Simple Lathe Tool Cart

I’m at the beginning of a project that has turning work out the wazoo. Eight legs that are turned, with stop-flutes, too. My lathe and its tools were my Dad’s at one time. His lathe tools hung on a wall behind the lathe – he had easy access. Where the lathe is in my shop, there are no accessible walls close by. In fact for the past five or more years, the lathe tools sat on the floor in the wall mount from my Dad’s shop.

Things needed to change, so I designed and built this simple lathe tool cart our of scrap pieces of 3/4″ plywood and a few lengths of 1-1/2″-diameter schedule 40 PVC. And I attached the box to a cheap furniture dolly to make it mobile. The best part is that the assembly is all pocket screws, and when you purchase additional tools, the rack area is easily expanded.

Here are the incredibly simple directions.

TIP: My pocket screw jig is forever set for 3/4″-thick material. Instead of adjusting the setup, pull the end of your jig back slightly to keep the screws from poking through.


Assemble one side and the back using pocket screws.
Slip the bottom into place and attach it to the side and back. Use a square to get the bottom set level in your box.
Drill screw pockets into the two parts that make up the L-shaped section, which are the angled back and tube support. (I placed my pockets out of the way for a cleaner look, but getting to the screws was a bit difficult.) Assemble the two parts with a few screws through the edge of the back into the support then attach the assembly to your side. The angle of tilt is your call. I have mine set at about 25°.
Slip the second side into position and drive screws to hold the parts tight. With 12″ of space and a long driver for my pocket screws, a regular drill couldn’t fit into the area. This is the place for a right-angle drill/driver. It’s also an excuse to purchase another tool. I used Ridgid’s 12-Volt, Lithium-Ion, 1/4″ Cordless Palm Impact Screwdriver. (More about this tool is below.)
Attach your box to the dolly. I drove two screws per side and one in the back to keep everything secure.
Cut and fit the PVC pipes then snug your tube squeeze tight against the top of your pipes. This is where the setup becomes expandable. Remove the squeeze, add more pipes then lock it tight again.
With your pipes removed, flip the unit upside down on your top and drive a few screws into your pockets. I repeated my screw placement from the base – two on each side and one in the middle of the back.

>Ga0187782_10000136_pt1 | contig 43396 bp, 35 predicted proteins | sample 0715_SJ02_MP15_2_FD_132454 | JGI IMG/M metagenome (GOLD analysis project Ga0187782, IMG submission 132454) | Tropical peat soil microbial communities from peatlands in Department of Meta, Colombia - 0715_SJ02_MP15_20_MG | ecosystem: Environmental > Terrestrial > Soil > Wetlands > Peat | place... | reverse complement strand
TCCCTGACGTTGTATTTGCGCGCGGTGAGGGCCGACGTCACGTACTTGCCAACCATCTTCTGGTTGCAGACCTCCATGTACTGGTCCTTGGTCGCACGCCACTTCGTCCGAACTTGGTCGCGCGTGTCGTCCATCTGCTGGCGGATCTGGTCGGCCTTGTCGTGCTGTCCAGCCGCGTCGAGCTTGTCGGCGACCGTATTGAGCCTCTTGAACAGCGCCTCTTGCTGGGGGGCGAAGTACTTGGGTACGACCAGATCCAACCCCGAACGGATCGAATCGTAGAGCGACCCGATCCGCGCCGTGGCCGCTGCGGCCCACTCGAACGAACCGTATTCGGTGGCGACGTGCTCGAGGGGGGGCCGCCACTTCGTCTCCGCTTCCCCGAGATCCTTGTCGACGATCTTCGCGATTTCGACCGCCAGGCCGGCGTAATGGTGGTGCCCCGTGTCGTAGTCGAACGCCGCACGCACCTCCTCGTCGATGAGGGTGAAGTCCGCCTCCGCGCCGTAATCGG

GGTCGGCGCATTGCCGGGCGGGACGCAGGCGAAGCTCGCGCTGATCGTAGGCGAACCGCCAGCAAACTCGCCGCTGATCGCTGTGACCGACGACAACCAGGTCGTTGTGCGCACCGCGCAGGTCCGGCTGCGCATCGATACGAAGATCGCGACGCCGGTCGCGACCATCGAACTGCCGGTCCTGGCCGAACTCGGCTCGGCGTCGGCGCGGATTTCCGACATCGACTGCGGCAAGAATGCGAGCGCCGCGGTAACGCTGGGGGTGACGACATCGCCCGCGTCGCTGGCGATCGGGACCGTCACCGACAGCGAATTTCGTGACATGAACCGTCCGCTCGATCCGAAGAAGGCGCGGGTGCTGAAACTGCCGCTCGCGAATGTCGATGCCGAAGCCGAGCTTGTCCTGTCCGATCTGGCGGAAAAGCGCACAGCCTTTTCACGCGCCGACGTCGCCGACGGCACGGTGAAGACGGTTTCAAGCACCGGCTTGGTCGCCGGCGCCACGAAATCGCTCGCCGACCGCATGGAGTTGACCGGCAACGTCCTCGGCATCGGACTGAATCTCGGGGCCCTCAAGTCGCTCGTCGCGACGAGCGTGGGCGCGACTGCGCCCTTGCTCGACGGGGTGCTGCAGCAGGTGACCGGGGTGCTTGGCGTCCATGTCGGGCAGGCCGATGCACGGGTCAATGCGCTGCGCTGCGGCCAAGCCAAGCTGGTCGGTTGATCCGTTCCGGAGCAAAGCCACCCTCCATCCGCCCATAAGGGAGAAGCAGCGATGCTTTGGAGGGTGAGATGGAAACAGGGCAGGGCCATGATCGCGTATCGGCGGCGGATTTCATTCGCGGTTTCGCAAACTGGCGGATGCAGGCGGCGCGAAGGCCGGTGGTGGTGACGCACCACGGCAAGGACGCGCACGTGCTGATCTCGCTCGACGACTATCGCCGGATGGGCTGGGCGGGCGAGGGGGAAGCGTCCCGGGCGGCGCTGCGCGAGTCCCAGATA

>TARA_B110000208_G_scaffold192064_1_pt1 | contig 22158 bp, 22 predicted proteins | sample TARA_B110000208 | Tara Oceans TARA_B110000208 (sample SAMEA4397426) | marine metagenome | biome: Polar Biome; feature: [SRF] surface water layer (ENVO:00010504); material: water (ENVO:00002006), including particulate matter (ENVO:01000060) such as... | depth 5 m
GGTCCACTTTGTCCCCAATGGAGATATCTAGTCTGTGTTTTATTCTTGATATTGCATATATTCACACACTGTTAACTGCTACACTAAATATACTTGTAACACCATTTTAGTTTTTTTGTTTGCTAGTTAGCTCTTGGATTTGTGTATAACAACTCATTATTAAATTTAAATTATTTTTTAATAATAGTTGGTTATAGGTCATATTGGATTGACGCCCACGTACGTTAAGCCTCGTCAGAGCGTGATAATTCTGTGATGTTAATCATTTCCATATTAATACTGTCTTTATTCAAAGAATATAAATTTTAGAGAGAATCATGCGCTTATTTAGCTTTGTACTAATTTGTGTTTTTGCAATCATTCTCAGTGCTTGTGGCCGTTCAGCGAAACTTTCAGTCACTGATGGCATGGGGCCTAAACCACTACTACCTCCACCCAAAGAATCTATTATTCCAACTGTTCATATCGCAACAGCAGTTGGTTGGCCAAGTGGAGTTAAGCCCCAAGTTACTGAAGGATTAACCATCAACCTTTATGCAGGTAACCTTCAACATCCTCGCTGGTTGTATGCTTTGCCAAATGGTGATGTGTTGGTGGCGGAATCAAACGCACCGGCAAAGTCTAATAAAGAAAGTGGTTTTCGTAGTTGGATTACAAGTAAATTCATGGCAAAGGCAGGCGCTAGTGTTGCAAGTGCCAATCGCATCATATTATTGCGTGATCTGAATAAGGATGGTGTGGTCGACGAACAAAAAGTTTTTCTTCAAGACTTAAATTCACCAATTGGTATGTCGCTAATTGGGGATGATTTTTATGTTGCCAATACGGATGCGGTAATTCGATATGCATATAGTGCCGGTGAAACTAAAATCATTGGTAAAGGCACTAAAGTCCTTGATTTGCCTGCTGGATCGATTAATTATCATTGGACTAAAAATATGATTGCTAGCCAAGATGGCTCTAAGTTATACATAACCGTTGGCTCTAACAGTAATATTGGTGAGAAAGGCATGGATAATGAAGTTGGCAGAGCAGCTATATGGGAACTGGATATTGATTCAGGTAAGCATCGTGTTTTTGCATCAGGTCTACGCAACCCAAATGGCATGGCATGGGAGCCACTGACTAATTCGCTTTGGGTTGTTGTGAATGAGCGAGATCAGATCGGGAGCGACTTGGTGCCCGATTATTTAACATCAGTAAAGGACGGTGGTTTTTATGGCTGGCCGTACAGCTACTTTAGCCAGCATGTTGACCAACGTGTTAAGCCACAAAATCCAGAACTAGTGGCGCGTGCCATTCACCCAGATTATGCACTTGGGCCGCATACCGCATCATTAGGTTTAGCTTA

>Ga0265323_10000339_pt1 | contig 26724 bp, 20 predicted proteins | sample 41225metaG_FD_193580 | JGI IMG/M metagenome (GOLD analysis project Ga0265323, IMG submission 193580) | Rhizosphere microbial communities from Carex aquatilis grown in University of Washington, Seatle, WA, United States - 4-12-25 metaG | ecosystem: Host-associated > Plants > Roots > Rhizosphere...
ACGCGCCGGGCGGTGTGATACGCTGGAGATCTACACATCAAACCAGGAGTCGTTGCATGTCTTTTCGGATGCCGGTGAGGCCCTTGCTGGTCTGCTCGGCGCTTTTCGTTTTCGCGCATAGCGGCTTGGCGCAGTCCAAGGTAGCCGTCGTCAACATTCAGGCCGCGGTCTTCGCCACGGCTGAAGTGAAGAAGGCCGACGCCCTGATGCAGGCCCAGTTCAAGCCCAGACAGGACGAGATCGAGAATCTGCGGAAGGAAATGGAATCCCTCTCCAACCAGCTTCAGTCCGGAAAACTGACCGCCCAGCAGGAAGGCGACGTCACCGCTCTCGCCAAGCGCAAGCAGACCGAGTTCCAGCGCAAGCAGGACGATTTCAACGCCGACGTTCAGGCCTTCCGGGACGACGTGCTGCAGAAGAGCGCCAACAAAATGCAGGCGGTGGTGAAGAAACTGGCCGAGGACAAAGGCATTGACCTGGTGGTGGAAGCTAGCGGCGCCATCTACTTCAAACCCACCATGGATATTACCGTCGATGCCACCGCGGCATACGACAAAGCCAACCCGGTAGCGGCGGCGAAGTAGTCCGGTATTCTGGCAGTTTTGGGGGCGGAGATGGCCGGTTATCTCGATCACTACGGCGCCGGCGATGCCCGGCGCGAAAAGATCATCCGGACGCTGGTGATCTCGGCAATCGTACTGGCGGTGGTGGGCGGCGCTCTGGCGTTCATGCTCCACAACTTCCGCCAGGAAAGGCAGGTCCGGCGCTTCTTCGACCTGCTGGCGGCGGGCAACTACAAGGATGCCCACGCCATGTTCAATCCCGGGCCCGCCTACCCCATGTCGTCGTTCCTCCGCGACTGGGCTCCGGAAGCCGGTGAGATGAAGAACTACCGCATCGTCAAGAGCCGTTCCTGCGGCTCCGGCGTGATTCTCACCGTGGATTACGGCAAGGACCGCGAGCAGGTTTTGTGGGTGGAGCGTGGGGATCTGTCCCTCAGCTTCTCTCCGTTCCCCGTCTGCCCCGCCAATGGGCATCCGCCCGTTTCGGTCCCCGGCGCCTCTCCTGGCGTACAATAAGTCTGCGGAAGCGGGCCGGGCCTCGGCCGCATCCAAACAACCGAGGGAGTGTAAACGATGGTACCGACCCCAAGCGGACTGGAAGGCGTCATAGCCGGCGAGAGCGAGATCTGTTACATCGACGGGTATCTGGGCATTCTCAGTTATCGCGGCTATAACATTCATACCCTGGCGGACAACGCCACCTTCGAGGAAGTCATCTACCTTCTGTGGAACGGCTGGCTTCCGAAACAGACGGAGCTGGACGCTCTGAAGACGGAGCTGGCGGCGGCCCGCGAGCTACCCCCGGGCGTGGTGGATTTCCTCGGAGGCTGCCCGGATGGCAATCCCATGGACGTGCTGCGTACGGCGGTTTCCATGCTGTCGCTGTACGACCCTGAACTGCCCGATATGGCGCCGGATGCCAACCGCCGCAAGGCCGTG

As I moved my cart around the shop, I wondered if it would be top heavy. But if it turns out to be, I’ll drop a small weight into its bottom. (Right now I have a pre-cutter that’s part of my T-124 copy lathe.) I also have considered adding a second shelf if storage becomes important.

About That Ridgid Palm Driver

When I first used the #R8224K palm driver, I was disappointed. It wouldn’t drive a drywall screw. The more I pushed, the less work was done. It was then that I realized that you don’t need to push. (Yea, I know!) All you need to do is apply enough pressure to turn on the light and follow the screw. This tool is lightweight and easy to use. At $99 for the kit (charger and 1.5 Amp-hour battery) you may think it’s expensive, but when you need a small driver to get into tight spaces, it’s money well spent. Plus, it works great in wide-open spaces, too. Get more information here.

— Glen D. Huey has other articles on shop-made carts and shop-made jigs. It’s all available when you become a Fanatic. It will be the best $36 you’ve spent to build your woodworking skills. Go here to join.

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One thought on “Simple Lathe Tool Cart

  1. This is a nice project for those who need to store their lathe tools somewhere handy.
    Simple to build and mobile.
    I’ve used those furniture dollies under some of my tool cabinets and they work fine.
    Also, for projects like this, pocket hole joinery is perfect.
    Thanks Glen.

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